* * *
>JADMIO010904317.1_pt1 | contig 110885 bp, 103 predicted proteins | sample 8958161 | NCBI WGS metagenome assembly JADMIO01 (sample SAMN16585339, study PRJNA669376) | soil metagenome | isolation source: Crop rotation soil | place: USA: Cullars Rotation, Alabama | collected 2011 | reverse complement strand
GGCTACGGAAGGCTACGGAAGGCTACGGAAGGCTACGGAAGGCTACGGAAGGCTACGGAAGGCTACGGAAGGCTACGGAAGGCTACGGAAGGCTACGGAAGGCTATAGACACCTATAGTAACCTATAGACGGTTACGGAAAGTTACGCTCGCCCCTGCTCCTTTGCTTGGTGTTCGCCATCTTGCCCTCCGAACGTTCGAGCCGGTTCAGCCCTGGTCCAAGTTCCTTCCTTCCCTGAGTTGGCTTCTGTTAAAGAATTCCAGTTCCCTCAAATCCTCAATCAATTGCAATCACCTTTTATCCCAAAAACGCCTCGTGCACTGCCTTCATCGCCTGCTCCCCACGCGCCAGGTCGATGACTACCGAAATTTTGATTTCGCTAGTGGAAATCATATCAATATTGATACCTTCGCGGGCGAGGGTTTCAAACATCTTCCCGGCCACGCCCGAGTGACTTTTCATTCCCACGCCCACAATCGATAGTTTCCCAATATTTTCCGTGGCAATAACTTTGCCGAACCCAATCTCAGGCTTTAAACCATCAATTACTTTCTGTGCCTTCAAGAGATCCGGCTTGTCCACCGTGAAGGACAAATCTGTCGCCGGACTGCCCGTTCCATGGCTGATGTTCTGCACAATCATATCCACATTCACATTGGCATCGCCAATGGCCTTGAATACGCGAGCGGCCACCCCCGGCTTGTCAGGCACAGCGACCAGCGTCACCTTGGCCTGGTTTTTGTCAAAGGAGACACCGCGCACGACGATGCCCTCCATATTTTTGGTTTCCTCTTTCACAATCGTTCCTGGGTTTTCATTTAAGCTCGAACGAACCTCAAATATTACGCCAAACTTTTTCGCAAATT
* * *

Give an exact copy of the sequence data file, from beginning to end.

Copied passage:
>JADMIO010904317.1_pt1 | contig 110885 bp, 103 predicted proteins | sample 8958161 | NCBI WGS metagenome assembly JADMIO01 (sample SAMN16585339, study PRJNA669376) | soil metagenome | isolation source: Crop rotation soil | place: USA: Cullars Rotation, Alabama | collected 2011 | reverse complement strand
GGCTACGGAAGGCTACGGAAGGCTACGGAAGGCTACGGAAGGCTACGGAAGGCTACGGAAGGCTACGGAAGGCTACGGAAGGCTACGGAAGGCTACGGAAGGCTATAGACACCTATAGTAACCTATAGACGGTTACGGAAAGTTACGCTCGCCCCTGCTCCTTTGCTTGGTGTTCGCCATCTTGCCCTCCGAACGTTCGAGCCGGTTCAGCCCTGGTCCAAGTTCCTTCCTTCCCTGAGTTGGCTTCTGTTAAAGAATTCCAGTTCCCTCAAATCCTCAATCAATTGCAATCACCTTTTATCCCAAAAACGCCTCGTGCACTGCCTTCATCGCCTGCTCCCCACGCGCCAGGTCGATGACTACCGAAATTTTGATTTCGCTAGTGGAAATCATATCAATATTGATACCTTCGCGGGCGAGGGTTTCAAACATCTTCCCGGCCACGCCCGAGTGACTTTTCATTCCCACGCCCACAATCGATAGTTTCCCAATATTTTCCGTGGCAATAACTTTGCCGAACCCAATCTCAGGCTTTAAACCATCAATTACTTTCTGTGCCTTCAAGAGATCCGGCTTGTCCACCGTGAAGGACAAATCTGTCGCCGGACTGCCCGTTCCATGGCTGATGTTCTGCACAATCATATCCACATTCACATTGGCATCGCCAATGGCCTTGAATACGCGAGCGGCCACCCCCGGCTTGTCAGGCACAGCGACCAGCGTCACCTTGGCCTGGTTTTTGTCAAAGGAGACACCGCGCACGACGATGCCCTCCATATTTTTGGTTTCCTCTTTCACAATCGTTCCTGGGTTTTCATTTAAGCTCGAACGAACCTCAAATATTACGCCAAACTTTTTCGCAAATT